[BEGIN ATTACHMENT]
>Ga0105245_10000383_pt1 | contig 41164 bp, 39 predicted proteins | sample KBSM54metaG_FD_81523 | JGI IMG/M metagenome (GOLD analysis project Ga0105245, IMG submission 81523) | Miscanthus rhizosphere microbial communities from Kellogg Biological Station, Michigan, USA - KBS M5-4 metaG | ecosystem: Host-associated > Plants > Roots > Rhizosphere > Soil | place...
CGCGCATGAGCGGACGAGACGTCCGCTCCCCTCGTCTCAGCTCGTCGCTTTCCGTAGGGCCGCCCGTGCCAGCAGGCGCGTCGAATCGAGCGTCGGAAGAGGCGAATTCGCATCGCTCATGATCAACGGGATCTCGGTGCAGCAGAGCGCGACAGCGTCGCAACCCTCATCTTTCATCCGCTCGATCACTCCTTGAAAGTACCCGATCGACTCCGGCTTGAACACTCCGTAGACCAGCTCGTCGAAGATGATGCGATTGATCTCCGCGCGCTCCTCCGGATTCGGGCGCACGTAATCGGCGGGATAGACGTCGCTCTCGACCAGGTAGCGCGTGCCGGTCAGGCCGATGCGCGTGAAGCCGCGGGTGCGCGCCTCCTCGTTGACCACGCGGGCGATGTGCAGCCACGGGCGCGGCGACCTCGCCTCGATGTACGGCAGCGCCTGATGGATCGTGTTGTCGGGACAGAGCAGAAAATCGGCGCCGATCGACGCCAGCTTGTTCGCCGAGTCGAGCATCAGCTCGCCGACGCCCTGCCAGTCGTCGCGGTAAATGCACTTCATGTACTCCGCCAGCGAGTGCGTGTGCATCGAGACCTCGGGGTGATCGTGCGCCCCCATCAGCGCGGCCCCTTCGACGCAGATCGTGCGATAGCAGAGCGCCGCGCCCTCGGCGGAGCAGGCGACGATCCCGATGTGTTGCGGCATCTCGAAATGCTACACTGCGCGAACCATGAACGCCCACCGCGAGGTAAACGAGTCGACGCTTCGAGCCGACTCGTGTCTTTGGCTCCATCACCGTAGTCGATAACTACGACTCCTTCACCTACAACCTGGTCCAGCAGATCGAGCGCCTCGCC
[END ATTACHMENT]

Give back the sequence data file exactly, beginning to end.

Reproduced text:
>Ga0105245_10000383_pt1 | contig 41164 bp, 39 predicted proteins | sample KBSM54metaG_FD_81523 | JGI IMG/M metagenome (GOLD analysis project Ga0105245, IMG submission 81523) | Miscanthus rhizosphere microbial communities from Kellogg Biological Station, Michigan, USA - KBS M5-4 metaG | ecosystem: Host-associated > Plants > Roots > Rhizosphere > Soil | place...
CGCGCATGAGCGGACGAGACGTCCGCTCCCCTCGTCTCAGCTCGTCGCTTTCCGTAGGGCCGCCCGTGCCAGCAGGCGCGTCGAATCGAGCGTCGGAAGAGGCGAATTCGCATCGCTCATGATCAACGGGATCTCGGTGCAGCAGAGCGCGACAGCGTCGCAACCCTCATCTTTCATCCGCTCGATCACTCCTTGAAAGTACCCGATCGACTCCGGCTTGAACACTCCGTAGACCAGCTCGTCGAAGATGATGCGATTGATCTCCGCGCGCTCCTCCGGATTCGGGCGCACGTAATCGGCGGGATAGACGTCGCTCTCGACCAGGTAGCGCGTGCCGGTCAGGCCGATGCGCGTGAAGCCGCGGGTGCGCGCCTCCTCGTTGACCACGCGGGCGATGTGCAGCCACGGGCGCGGCGACCTCGCCTCGATGTACGGCAGCGCCTGATGGATCGTGTTGTCGGGACAGAGCAGAAAATCGGCGCCGATCGACGCCAGCTTGTTCGCCGAGTCGAGCATCAGCTCGCCGACGCCCTGCCAGTCGTCGCGGTAAATGCACTTCATGTACTCCGCCAGCGAGTGCGTGTGCATCGAGACCTCGGGGTGATCGTGCGCCCCCATCAGCGCGGCCCCTTCGACGCAGATCGTGCGATAGCAGAGCGCCGCGCCCTCGGCGGAGCAGGCGACGATCCCGATGTGTTGCGGCATCTCGAAATGCTACACTGCGCGAACCATGAACGCCCACCGCGAGGTAAACGAGTCGACGCTTCGAGCCGACTCGTGTCTTTGGCTCCATCACCGTAGTCGATAACTACGACTCCTTCACCTACAACCTGGTCCAGCAGATCGAGCGCCTCGCC